What is an “LS swap.” For the past few decades, the idea of the LS swap, or putting a GM LS engine inside a car or truck that did not have one stock, has been gaining huge amounts of popularity. Not only are LS engines incredibly reliable and durable, but they are also very plentiful and have massive aftermarket support. Are you thinking about an LS swap for one of your vehicles in the future? In this article, I’ll go over the necessary basic info you’ll need to get started on your LS swap.
What is an LS Swap?
First, I’ll start with the basics: What is an LS swap? An LS swap is when you replace a car or truck’s factory installed engine with an LS engine. There are many reasons to do this, mostly related to increasing reliability, longevity, compactness, lightweight, and ultimately, performance. It’s often said that you can put an LS-engine into anything. While that might not be entirely true, the list of vehicle builds with LS engines is pretty incredible.
The most common reason you’ll see an LS swap is to replace a blown or damaged engine. However, you’ll often hear of an LS swap referring to hot rods that are built from the ground up that utilize an LS engine. Hot rods have long favored using GM’s series of LS-engines, and they are very popular in them everywhere.
What is an LS engine?
You might be wondering to yourself, what exactly is an LS engine? And why did swapping them recently become so popular? LS engines have proven themselves to be extremely reliable, able to run for lots of miles. Additionally, they are capable of some pretty hefty performance. In addition, LS engines are relatively compact and lightweight, so they can easily fit in a lot of engine bays.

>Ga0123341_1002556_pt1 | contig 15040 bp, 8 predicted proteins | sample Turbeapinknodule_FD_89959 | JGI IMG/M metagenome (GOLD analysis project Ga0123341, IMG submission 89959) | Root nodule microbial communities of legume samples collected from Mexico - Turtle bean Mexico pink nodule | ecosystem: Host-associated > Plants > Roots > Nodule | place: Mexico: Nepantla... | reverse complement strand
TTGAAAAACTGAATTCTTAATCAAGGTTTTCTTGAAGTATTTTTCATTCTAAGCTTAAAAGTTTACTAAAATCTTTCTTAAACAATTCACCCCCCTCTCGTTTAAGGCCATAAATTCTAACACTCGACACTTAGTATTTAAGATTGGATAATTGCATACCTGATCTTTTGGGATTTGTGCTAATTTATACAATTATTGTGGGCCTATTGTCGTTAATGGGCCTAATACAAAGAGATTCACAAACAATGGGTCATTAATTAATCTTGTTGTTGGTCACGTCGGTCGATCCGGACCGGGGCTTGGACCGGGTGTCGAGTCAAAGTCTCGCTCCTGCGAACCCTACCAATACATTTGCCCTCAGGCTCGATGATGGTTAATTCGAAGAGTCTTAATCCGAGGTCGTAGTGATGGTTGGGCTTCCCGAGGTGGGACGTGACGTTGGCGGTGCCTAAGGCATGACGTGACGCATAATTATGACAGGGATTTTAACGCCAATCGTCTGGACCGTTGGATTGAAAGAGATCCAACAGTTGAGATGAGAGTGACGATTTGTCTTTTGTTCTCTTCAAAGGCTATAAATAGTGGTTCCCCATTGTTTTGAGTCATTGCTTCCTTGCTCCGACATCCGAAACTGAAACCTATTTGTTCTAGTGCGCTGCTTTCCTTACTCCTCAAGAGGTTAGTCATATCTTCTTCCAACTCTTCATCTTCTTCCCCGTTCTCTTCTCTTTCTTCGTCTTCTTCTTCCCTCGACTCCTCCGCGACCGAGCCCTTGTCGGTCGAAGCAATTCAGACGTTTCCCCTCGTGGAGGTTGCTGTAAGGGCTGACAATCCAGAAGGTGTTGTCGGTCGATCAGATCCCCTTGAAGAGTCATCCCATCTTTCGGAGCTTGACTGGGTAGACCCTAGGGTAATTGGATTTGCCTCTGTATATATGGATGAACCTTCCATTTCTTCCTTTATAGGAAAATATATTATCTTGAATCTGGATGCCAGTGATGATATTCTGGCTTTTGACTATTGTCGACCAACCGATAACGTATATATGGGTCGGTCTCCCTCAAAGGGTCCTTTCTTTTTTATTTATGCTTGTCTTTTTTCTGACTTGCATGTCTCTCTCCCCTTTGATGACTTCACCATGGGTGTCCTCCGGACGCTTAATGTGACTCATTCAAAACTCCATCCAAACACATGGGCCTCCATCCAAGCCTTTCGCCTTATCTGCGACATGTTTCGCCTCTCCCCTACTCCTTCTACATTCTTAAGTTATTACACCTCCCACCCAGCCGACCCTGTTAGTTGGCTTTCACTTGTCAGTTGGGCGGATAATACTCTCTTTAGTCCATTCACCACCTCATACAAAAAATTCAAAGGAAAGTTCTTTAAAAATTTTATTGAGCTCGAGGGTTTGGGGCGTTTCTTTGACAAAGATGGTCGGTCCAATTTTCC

An LS engine essentially means any third of fourth generation General Motors/Chevrolet small-block V8 engine. The term LS comes from the very first engine from the series, the 5.7 liter LS1 engine inside the 1997 C5 Corvette.
Since then, GM has released more than 35 different variations of the LS engine, including the Vortec series. GM’s Vortec and LS series are the same except they call truck engines Vortecs and car engines LS. The only real differences are oil pans, intake manifolds, and engine tuning. Also, generally speaking, car engines used aluminum blocks while trucks could be aluminum or cast iron. All LS/Vortec cylinder heads are aluminum except the 6.0 LQ4.
GM made the LS/Vortec series in displacements ranging from 4.8 liters (293 cid) to 7.0 liters (427 cid). While GM made the vast majority of LS naturally aspirated from the factory, both the LSA and LS9 received superchargers. Chevy no longer puts the LS or Vortec series inside their production cars. Luckily, they still have a number of LS blocks available for the aftermarket as crates.
Why the LS or Vortec engines?
Still, with all the available options out there, why the GM LS/Vortec V8s? There are quite a few reasons the LS/Vortec series have risen to the top of the list for swaps. For one, many consider the LS and Vortec lines to be the best V8 engines to have been built from the late-1990s to the mid-2010s.
They are relatively compact and lightweight, so they are easy to fit in tighter engine bays where other V8s might not. They are also known for being able to take some serious abuse and withstand lots of mileage without needing a full rebuild. A well maintained and built LS/Vortec can easily last more than 200,000-300,000 miles without breaking down.